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Panel Discussion in Shanghai: Acquisition of Established Fashion Brands by Chinese Conglomerates

Fashion Industry News

Panel Discussion in Shanghai: Acquisition of Established Fashion Brands by Chinese Conglomerates

By May, 2018April 17th, 2022No Comments

On February 21st 2018, Lanvin, the oldest French luxury fashion brand was bought by one of the biggest Chinese conglomerates, Fosun, widely known for its acquisition of Club Med in 2015. This major event within the fashion industry enlightens a phenomenon that has been observed during the past few years: more and more Chinese conglomerates are taking over Western companies in the fashion and luxury industries. In December 2010, French fashion brand Cerruti was also acquired for $70m by Trinity Limited, a Chinese clothing retailer.

That is why IFA Paris decided to organize its’ latest panel on this topic. Under the guidance of Adile Cretallaz, director of the CAC (Career and Alumni Center) and her team, Michel Temman made a very thought-provoking analysis of the past and current situations of Western companies facing Asian and especially Chinese conglomerates.

To sum up, it seems that Chinese fashion’s most important challenge is to be exported abroad but China spreads its financial and cultural power by acquiring stakes of the biggest Western fashion bands or even buying some of these companies. YGM Trading (Shandong Ruyi) bought British trench coat brand Aquascutum for $117m on March 2017; Septwolves has acquired an 80% stake of Karl Lagerfeld Greater China Holding for $36m in August 2017. It happened again recently with Fosun and the lingerie brand Wolford, or the textile giant Shandong Ruyi and SMCP (Sandro, Maje and Claudie Pierlot) – Shandong Ruyi also acquired a majority stake in the luxury brand Bailly for a possible amount of $700m in February 2018.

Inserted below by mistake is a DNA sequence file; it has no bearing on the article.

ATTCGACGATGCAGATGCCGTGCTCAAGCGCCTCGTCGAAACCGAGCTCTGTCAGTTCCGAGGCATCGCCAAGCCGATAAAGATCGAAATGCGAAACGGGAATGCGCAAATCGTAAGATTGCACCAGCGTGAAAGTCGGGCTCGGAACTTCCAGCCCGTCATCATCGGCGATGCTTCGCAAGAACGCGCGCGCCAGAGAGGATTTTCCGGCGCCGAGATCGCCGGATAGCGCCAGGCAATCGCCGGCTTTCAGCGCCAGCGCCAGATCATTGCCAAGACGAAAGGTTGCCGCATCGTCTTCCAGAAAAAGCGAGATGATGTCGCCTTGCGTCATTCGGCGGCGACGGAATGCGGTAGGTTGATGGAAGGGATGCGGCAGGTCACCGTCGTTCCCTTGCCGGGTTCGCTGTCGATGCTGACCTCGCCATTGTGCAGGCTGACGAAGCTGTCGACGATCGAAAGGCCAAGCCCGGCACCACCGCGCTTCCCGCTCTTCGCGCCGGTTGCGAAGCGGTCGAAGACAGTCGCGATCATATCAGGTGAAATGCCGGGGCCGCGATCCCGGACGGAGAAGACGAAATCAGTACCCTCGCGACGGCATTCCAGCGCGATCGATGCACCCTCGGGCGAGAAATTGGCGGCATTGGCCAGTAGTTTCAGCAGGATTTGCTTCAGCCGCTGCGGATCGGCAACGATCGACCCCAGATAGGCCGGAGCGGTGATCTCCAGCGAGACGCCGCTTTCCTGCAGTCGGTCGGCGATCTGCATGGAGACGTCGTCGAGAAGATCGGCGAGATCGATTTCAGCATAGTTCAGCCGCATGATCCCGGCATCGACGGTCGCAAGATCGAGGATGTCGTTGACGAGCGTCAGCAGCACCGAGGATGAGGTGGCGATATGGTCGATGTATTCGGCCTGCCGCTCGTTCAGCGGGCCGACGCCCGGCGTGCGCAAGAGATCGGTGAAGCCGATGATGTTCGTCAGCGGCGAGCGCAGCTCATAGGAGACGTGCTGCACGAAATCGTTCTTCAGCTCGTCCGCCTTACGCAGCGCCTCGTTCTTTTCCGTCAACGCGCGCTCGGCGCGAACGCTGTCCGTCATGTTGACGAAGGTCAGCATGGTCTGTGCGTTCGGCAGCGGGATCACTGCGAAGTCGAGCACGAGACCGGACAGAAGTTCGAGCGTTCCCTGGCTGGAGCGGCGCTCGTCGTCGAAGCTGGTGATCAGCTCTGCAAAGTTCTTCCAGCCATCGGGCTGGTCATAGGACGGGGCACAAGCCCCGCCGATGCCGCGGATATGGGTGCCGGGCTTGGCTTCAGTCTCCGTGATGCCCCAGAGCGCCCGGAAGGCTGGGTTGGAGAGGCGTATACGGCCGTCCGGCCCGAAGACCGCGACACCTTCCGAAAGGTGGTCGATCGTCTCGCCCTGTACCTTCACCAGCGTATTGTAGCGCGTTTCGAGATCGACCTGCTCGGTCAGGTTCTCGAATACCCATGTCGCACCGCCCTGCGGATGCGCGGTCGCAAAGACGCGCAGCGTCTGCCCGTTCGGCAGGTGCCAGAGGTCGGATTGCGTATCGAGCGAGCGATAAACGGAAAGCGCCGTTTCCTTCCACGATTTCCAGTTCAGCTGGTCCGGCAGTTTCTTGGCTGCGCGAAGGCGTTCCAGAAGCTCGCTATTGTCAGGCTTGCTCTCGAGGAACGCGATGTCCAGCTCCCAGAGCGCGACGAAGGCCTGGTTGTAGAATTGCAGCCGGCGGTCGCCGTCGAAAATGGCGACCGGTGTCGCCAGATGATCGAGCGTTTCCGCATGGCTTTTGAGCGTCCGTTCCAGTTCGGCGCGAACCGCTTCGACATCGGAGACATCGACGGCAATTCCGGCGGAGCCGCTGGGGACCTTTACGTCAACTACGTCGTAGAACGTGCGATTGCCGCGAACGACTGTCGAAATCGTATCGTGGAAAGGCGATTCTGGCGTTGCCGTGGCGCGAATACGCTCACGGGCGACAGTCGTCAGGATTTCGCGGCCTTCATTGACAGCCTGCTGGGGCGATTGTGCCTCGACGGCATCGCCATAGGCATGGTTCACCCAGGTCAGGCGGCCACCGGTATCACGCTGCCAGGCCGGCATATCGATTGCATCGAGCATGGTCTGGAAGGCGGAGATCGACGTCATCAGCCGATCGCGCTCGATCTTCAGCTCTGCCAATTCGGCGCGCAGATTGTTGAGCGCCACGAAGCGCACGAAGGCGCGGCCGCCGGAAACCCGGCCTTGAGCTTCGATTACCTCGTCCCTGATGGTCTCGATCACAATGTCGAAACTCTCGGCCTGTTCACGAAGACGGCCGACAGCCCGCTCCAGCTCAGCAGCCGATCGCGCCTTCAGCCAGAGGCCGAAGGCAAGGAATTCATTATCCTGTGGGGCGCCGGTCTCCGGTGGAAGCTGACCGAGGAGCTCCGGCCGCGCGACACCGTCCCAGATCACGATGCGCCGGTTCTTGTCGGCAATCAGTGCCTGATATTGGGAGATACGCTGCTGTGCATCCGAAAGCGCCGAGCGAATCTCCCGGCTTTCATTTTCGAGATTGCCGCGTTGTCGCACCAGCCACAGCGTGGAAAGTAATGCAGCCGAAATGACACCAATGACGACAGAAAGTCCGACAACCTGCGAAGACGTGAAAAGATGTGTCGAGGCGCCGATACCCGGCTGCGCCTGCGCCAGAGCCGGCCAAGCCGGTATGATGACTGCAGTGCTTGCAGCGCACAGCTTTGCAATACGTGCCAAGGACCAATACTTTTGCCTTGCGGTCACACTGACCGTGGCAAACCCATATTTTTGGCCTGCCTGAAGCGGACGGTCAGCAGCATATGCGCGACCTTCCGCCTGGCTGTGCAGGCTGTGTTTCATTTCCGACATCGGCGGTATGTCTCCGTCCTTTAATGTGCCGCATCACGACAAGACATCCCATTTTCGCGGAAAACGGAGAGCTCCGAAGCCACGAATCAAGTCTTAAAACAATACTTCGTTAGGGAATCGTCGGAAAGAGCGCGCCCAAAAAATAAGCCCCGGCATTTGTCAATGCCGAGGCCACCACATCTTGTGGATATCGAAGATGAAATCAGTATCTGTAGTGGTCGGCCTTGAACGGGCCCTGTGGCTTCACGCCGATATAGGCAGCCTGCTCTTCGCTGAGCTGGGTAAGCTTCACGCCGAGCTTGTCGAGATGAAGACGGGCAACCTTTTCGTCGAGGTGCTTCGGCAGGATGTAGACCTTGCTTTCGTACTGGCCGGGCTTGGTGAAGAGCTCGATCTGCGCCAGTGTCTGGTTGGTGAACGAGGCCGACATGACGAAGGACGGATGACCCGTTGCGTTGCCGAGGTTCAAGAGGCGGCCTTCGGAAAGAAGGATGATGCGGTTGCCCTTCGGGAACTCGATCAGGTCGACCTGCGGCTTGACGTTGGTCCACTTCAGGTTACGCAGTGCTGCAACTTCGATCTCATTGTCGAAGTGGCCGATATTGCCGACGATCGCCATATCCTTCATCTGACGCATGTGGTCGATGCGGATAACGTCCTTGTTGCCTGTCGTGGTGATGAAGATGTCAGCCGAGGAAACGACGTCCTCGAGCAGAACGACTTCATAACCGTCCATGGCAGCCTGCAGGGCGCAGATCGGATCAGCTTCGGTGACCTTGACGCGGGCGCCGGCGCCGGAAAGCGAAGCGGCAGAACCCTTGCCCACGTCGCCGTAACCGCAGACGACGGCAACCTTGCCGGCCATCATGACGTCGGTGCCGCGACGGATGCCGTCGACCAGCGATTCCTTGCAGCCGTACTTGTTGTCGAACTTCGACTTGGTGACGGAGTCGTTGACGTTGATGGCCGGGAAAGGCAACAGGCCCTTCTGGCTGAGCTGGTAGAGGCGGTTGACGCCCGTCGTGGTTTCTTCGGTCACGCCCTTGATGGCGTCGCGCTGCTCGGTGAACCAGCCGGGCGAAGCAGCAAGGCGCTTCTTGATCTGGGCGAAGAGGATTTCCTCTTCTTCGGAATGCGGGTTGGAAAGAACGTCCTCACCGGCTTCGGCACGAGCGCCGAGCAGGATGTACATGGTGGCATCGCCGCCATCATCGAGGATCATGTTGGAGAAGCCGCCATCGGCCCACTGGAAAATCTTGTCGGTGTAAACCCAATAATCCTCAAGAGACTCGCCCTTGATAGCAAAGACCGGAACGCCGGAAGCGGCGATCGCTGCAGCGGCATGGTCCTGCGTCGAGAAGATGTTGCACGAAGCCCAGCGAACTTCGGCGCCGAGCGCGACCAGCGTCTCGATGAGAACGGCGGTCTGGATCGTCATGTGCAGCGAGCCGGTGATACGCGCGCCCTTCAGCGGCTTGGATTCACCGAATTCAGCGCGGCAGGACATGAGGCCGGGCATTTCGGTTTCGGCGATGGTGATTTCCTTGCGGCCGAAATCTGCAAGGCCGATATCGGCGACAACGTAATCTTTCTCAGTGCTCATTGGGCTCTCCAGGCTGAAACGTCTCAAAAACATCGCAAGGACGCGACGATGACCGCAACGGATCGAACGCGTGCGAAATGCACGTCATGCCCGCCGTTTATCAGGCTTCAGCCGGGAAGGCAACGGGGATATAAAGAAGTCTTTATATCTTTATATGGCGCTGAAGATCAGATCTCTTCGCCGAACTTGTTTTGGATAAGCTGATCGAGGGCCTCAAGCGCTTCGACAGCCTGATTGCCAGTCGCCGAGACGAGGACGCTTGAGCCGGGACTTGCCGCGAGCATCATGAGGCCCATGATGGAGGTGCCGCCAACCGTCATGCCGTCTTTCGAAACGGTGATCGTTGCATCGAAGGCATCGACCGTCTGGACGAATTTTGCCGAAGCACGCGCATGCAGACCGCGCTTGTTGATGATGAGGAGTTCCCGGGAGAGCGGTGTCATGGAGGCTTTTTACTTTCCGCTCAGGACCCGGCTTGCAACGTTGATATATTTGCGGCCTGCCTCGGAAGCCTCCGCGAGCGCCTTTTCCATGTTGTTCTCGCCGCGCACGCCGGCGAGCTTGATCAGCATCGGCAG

Panel participants in Shanghai

Panel participants in Shanghai

Our 10 panelists were all sharing their interesting perspectives about China’s power in the fashion industry but also in other industries such as tourism or film, questioning themselves about the impact – positive or negative, it will have on these industries. Will the Chinese conglomerates try to change and to appropriate themselves to the nature of these fashion houses?

China can also be the solution for some brands which struggle to stay relevant in the industry: the debate went far beyond the fashion and reached the shores of management and economic governance.

It seems that it is only the beginning of China empowerment as 2018 will be full of great deals for Chinese companies. According to McKinsey China, the Chinese market will assure 45% growth of independent and high-end fashion sales by itself.

Participants of this panel were (see photo above): Hugues de Vautibault from Hearst Advertising; Claudio Grillenzoni from Florentia Village; Adile Cretallaz from IFA Paris; Luca Paschetto from Dolce & Gabbana; Karen Banks from Karen Banks Consulting; Vincent Djen from FashionEx; Michel Temman, journalist; Elsa Wang from Li&Fung Limited; Mark Liu and Pier Giraudi from New Crazy Color.